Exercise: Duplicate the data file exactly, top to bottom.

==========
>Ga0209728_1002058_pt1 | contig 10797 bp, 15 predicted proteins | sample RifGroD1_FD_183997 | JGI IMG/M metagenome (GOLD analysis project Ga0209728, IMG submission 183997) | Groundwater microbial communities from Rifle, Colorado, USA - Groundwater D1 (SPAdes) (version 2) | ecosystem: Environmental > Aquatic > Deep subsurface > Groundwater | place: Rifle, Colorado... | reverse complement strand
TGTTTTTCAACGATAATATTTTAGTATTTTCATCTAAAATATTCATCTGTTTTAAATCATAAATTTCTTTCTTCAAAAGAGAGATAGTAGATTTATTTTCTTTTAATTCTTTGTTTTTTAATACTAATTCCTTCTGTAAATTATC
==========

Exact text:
>Ga0209728_1002058_pt1 | contig 10797 bp, 15 predicted proteins | sample RifGroD1_FD_183997 | JGI IMG/M metagenome (GOLD analysis project Ga0209728, IMG submission 183997) | Groundwater microbial communities from Rifle, Colorado, USA - Groundwater D1 (SPAdes) (version 2) | ecosystem: Environmental > Aquatic > Deep subsurface > Groundwater | place: Rifle, Colorado... | reverse complement strand
TGTTTTTCAACGATAATATTTTAGTATTTTCATCTAAAATATTCATCTGTTTTAAATCATAAATTTCTTTCTTCAAAAGAGAGATAGTAGATTTATTTTCTTTTAATTCTTTGTTTTTTAATACTAATTCCTTCTGTAAATTATC